Thousands of southerners turned out across Juba this morning to begin voting in a long awaited independence referendum. I am, to some degree, a bit surprised by how calm things have been in recent days. In the months leading up to the vote, pro-separation activists were tremendously active in the capital. I expected the streets to be packed up independence supporters in the days before the referendum. Oddly, this was not the case.
Voting got underway this morning with few reports of disorder or irregularity. The registration issues that plagued last April’s parliamentary, presidential and gubernatorial elections seem to have been adequately addressed.
I am dismayed a recent reports of clashes in Abyei, Unity State and Jonglei. I hope that spoiler groups can be convinced of the importance of a peaceful vote.
I am quite exhausted, having been up early and gone to bed late for many recent nights. There is excitement in the air, however, and that is giving me strength.
Here are some snaps from the last 24 hours in Juba.
Hundreds of activists rallied in Juba today in an expression of support for southern independence. The rally was held exactly five months ahead of a referendum during which southerners will decide whether to secede from the north and form a new, independent country.
Despite torrential rains, spirits ran high among activists. “Even the rain has come to support southern independence,” a female activist told me. “We’ve got God on our side.”
The rally comes amid mounting concerns that administrative and logistical challenges could force the vote to be delayed, a prospect abhorred by southerners. The commission tasked with overseeing the referendum was slated for formation in 2008 but was only put in place one month ago. Among other responsibilities, the commission is tasked with the formal demarcation of the north-south border, a difficult and as-yet unresolved sticking point between the two sides. Owing to heavy rains and impassable roads, on-the-ground demarcation activities were temporarily suspended until conditions improve.
Northern Sudanese officials have been recently clamoring about the border issue. Members of the ruling, northern National Congress Party have warned that a failure to agree on the border could lead to renewed conflict. Some cite border conflicts between Ethiopia and Eritrea and India and Pakistan as examples of what could occur between north and south Sudan.
When pressed on the issue, organizers of today’s rally insisted that the referendum would be held on time and that border demarcation is not an essential prerequisite for moving forward with the vote.
The predawn call to prayer rings out from a mosque near my hotel and I realize that I’m up far too early. The long and haunting notes drift through Nairobi like a gentle snow that vanishes before it hits the ground. I reach for my watch on a nightstand, inadvertently knocking over a stack of books and an uncapped bottle of water. I hear the slow, chugging sounds of liquid spilling onto the floor and do nothing to stop it. 5:05. I stare into the shadows of a sleeping city and take stock in the silence that will not last long.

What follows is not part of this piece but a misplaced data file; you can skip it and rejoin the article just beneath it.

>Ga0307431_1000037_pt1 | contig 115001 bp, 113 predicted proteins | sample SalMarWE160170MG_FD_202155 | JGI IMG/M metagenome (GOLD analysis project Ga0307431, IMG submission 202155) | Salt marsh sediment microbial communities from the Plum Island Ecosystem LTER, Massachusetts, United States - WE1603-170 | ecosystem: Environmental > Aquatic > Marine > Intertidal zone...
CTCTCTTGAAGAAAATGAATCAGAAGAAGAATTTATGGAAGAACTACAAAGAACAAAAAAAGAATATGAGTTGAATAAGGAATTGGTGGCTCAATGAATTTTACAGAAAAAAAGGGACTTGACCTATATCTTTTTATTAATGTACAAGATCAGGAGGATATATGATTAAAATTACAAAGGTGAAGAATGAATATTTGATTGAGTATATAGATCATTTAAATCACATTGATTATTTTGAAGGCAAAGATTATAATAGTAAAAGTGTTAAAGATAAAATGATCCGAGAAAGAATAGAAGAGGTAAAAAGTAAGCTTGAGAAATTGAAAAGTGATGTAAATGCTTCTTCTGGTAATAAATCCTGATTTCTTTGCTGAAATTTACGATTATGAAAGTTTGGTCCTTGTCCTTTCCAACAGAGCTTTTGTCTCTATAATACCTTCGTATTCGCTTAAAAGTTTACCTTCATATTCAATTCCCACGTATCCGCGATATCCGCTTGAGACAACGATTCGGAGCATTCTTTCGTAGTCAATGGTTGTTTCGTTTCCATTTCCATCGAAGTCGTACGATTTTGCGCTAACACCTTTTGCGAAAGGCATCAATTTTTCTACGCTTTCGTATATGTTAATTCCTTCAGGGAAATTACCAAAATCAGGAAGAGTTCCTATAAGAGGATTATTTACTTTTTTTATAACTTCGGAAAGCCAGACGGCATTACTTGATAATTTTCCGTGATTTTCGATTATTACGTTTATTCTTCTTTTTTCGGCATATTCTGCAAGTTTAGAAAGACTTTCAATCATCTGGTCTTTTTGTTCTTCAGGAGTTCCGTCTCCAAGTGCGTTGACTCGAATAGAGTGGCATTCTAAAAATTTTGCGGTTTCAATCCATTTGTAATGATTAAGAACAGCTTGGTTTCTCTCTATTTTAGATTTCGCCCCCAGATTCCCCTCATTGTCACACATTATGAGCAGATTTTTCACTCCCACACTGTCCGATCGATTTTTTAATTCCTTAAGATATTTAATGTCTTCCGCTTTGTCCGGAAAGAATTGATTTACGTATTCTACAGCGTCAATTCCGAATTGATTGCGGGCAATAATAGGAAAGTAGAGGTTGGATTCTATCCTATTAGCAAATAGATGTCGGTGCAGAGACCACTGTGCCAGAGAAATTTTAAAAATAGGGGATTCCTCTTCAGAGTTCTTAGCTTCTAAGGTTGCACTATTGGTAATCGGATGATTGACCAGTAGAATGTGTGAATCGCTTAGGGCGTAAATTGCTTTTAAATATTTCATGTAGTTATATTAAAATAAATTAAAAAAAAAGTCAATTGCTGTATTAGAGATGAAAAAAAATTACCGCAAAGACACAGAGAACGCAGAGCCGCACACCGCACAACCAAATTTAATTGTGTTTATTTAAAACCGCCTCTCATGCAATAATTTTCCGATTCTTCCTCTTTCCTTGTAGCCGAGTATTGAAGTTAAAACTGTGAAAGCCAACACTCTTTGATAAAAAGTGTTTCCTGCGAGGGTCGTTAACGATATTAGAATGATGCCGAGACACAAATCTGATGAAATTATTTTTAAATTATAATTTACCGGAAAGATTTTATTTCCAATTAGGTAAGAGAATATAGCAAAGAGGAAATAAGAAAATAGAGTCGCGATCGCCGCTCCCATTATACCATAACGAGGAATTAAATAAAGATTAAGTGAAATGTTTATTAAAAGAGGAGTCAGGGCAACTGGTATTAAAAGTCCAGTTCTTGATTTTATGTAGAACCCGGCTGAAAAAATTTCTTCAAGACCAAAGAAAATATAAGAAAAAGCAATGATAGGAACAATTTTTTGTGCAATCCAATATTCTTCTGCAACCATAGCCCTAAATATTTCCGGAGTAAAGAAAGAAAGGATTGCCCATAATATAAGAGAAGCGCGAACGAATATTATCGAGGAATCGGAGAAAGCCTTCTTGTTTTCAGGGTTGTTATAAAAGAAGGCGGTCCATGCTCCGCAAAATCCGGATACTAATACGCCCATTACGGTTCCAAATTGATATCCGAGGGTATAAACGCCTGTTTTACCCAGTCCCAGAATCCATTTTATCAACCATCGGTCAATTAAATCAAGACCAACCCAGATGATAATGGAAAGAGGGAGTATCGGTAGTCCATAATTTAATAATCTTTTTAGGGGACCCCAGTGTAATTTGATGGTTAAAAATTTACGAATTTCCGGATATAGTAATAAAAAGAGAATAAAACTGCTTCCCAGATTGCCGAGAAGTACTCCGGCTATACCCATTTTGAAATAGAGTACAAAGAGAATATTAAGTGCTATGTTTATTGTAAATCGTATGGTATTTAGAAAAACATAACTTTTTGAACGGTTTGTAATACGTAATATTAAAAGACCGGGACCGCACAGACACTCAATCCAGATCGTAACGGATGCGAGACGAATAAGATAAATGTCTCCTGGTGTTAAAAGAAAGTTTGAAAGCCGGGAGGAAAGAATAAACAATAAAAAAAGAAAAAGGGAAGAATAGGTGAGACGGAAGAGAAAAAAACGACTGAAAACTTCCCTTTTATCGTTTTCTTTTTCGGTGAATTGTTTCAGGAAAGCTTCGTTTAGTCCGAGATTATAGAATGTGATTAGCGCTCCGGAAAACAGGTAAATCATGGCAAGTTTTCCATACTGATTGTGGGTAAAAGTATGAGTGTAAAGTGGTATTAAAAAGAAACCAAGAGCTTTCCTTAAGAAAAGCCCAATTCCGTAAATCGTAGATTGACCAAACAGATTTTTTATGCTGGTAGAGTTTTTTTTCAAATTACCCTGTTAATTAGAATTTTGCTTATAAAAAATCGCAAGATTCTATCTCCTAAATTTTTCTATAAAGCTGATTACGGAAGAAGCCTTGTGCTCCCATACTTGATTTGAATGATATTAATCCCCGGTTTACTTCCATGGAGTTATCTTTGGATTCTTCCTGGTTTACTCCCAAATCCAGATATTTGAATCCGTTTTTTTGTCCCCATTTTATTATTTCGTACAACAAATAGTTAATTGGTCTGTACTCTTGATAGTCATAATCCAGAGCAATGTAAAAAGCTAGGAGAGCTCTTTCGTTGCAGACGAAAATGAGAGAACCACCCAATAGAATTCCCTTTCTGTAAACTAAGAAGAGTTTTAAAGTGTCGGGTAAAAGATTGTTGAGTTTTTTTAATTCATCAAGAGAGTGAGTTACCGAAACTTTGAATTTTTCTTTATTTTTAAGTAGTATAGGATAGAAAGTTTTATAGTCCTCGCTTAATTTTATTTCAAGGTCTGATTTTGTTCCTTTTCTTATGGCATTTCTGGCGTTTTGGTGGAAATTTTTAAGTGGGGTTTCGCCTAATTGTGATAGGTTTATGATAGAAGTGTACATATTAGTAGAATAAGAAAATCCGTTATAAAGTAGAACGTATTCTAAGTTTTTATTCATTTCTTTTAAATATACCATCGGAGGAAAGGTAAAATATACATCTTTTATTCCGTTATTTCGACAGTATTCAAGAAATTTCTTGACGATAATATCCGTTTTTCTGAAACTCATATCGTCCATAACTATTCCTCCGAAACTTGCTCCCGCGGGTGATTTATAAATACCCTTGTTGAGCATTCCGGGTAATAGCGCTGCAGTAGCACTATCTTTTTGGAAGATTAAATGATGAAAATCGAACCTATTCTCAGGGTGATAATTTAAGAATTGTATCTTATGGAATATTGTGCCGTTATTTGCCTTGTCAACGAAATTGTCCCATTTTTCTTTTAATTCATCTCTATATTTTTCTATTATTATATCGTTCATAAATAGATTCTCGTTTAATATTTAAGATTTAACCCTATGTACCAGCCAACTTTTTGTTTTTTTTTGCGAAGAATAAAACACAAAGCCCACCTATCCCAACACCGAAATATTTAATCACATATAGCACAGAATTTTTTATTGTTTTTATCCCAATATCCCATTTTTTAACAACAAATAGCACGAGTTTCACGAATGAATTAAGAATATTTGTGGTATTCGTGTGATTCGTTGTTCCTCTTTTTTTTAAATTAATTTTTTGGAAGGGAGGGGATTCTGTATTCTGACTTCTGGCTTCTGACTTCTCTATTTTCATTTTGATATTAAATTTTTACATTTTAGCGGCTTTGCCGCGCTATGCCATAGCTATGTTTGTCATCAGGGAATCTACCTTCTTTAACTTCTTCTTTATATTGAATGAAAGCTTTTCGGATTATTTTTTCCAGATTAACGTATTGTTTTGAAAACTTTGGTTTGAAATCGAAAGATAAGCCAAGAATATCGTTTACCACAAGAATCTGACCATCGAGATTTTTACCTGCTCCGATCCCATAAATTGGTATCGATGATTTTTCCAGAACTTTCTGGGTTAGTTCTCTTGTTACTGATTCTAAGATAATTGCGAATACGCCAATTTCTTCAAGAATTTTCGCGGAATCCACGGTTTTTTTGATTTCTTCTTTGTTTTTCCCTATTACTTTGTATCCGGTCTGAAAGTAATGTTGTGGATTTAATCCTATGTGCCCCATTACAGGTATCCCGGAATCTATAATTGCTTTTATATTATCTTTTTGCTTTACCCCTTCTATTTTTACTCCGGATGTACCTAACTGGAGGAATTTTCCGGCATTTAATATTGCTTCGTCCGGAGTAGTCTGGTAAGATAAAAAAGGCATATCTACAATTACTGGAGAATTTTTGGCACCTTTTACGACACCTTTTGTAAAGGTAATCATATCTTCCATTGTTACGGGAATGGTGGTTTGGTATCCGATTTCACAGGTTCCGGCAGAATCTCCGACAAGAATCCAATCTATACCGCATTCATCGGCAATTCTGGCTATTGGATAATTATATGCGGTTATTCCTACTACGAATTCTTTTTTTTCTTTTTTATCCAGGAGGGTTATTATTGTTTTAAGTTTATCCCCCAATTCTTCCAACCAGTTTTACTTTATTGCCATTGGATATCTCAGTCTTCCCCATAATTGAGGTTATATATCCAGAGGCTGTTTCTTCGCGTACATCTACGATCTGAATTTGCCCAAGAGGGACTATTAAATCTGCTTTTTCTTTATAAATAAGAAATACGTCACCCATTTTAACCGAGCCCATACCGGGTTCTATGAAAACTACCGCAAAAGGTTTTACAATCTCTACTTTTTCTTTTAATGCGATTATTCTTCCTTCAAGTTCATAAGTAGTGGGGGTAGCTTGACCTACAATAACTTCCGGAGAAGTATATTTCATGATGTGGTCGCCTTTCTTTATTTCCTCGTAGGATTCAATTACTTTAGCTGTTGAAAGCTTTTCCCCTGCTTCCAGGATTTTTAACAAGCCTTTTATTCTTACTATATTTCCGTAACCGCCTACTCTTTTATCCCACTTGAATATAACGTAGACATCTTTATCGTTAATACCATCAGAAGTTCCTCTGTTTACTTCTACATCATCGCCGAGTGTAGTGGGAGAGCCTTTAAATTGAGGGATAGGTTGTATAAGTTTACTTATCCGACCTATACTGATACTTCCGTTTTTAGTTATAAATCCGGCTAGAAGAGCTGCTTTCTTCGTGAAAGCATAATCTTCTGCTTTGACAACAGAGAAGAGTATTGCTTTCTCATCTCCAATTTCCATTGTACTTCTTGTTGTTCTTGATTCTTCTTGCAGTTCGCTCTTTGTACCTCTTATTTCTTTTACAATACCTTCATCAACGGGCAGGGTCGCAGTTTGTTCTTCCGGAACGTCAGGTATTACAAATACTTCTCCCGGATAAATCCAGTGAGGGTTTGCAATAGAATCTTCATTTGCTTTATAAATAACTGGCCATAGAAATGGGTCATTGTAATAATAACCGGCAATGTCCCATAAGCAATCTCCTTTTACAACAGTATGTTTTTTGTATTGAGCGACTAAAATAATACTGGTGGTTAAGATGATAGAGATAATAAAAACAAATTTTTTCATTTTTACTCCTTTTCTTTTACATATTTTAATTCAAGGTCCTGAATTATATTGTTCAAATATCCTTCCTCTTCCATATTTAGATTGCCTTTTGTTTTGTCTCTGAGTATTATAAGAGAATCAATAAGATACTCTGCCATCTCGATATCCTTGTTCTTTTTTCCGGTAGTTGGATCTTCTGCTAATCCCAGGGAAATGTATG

I feel nervous as I pack my cameras. After four weeks of leave, I feel rusty and certain that I’ll forget some critical piece of equipment. I attempt mental checklists, which, after 24 hours in transit and five hours of sleep, prove useless. It takes me twenty minutes to feel confident enough to leave my room.
Over breakfast, three TV sets blare separate, nonstop newscasts regarding today’s constitutional referendum. Throughout the country, millions of Kenyans are set to vote on whether to reform the existing constitution, which has been left in place since the British colonial period. The vote marks the first time in history that Kenyans will have a say in the fundamental legal principals of their country. The call for reform is expected to pass by a significant majority. Some are concerned, however, that ongoing intertribal tensions and holdover animosity from Kenya’s devastating post-election violence in 2007 could turn today’s vote ugly.
The United States government updated its travel warning for Kenya, urging Americans to avoid unnecessary travel to the country during the referendum period. United Nations staff is under restricted movement as are the staffs of many international NGOs. It’s a cautious game of wait and see. It is clear by the television broadcasts that Kenyans are just as concerned as internationals. Kenya Television airs nearly three uninterrupted minutes of smiling, laughing politicians set to “It’s a Wonderful World,” by Loius Armstrong. The piece, and its intended message, speaks volumes to me.
Thus far, there have been no major reports of fraud, irregularities or violence. I spent the day shooting at polling stations in areas throughout Nairobi and was impressed with the level of organization and professionalism at the centers. Lines moved quickly and I witnessed very few administrative hangups. As we move closer to the announcement of full results, I hope that cool heads will prevail.